Here's Why Daylight Saving Time Ends in November This Year

You've already said farewell to Summer and stocked up on pumpkin spice everything, but you might be wondering when the real sign of seasonal change will arrive: the end of daylight saving time. Nothing says sweater weather and the Mariah Carey Christmas station like short days and long nights, so when does daylight saving time actually end in 2017?

While we sprang forward on March 12 this year, we won't fall back until Sunday, Nov. 5. If you're old enough to remember a time before 2007, then you might recall daylight saving time ending closer to Halloween. That's because from 1987 through 2006, daylight saving time started on the first Sunday in April and lasted through the last Sunday in October. Then, the US changed the dates to correspond with the Energy Policy Act of 2005, a bill designed to counteract America's energy problems.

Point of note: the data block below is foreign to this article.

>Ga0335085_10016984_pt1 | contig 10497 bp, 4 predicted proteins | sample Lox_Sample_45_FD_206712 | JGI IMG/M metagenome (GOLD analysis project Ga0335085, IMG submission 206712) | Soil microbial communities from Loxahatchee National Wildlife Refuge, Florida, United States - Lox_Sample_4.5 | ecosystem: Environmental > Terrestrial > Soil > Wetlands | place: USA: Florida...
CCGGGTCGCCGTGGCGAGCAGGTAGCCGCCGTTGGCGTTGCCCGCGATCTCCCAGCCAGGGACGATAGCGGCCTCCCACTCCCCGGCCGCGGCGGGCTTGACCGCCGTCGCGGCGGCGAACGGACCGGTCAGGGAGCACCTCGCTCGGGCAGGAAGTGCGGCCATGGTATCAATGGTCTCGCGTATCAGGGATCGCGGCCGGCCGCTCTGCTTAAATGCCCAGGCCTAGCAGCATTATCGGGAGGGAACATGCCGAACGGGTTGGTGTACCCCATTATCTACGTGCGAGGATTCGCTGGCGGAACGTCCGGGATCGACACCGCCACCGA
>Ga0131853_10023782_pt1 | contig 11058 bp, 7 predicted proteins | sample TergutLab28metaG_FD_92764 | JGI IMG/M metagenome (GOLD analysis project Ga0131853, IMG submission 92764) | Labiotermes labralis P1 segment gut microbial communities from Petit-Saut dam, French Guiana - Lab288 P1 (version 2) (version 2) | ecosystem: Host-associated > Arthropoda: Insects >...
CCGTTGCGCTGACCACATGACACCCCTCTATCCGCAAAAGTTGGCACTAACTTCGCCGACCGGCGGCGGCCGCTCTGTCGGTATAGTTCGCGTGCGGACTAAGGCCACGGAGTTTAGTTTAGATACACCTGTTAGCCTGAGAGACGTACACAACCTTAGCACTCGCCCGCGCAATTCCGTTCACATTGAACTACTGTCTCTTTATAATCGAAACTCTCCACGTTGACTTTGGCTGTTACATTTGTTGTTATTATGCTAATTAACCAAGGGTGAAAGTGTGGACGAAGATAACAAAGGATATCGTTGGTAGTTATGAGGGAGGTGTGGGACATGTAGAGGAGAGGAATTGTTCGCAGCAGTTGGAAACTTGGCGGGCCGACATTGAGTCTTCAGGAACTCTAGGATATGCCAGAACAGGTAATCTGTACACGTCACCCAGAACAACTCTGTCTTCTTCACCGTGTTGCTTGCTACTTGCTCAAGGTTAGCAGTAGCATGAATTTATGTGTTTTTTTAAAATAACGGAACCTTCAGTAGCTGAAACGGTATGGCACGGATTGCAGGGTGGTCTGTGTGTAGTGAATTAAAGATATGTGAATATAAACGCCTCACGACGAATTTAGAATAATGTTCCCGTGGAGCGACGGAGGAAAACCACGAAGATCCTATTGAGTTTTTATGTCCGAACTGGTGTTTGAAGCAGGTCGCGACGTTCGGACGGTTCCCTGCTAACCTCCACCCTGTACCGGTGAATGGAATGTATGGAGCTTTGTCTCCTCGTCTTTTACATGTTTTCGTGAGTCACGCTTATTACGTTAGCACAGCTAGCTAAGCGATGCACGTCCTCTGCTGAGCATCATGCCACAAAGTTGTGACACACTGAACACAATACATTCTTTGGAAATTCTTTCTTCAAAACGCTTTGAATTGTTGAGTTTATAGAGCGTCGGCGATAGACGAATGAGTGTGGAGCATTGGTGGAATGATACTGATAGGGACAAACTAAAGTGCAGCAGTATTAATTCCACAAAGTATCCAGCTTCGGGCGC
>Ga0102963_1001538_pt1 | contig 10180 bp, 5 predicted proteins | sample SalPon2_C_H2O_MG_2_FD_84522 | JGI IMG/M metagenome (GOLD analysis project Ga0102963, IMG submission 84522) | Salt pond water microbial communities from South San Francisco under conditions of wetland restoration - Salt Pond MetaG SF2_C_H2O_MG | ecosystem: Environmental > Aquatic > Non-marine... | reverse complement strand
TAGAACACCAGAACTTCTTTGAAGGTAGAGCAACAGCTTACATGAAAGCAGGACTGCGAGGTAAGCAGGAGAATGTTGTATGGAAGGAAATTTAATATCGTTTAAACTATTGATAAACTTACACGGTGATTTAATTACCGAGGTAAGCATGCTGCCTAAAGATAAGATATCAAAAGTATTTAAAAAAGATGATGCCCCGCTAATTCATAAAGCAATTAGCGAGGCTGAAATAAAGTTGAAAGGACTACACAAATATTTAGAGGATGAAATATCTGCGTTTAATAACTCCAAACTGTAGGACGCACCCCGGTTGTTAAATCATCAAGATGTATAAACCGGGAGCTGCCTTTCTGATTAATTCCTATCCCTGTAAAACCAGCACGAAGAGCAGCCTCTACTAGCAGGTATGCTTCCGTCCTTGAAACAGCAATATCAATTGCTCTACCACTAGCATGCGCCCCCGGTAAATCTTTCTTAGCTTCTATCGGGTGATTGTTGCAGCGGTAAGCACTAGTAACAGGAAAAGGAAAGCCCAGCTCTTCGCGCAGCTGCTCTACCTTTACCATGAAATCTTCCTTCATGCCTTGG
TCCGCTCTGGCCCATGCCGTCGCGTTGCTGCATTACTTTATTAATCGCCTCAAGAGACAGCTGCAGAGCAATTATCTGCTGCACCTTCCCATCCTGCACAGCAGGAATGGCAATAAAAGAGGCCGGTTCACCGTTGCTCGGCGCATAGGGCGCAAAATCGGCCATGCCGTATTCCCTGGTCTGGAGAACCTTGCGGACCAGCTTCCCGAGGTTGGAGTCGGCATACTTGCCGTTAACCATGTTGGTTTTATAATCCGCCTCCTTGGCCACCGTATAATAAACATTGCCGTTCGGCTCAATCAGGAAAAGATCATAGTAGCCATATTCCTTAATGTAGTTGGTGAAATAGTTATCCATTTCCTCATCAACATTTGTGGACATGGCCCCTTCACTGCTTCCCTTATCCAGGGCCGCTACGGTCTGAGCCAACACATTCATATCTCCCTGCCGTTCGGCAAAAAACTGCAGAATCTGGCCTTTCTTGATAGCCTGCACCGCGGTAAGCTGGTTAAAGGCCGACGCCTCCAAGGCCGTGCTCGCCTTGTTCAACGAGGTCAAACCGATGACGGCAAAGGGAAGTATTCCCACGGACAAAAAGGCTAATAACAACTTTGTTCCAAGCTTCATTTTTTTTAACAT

If you're looking for someone to blame for the loss of sunlight, direct your ire at the noble Benjamin Franklin. According to David Prerau, author of Seize the Daylight: The Curious and Contentious Story of Daylight Saving Time, Franklin suggested resetting clocks in the Summer to conserve energy. But it wasn't until about a century later when Germany and the rest of Europe adopted the technique during World War I, and the US followed along in 1918.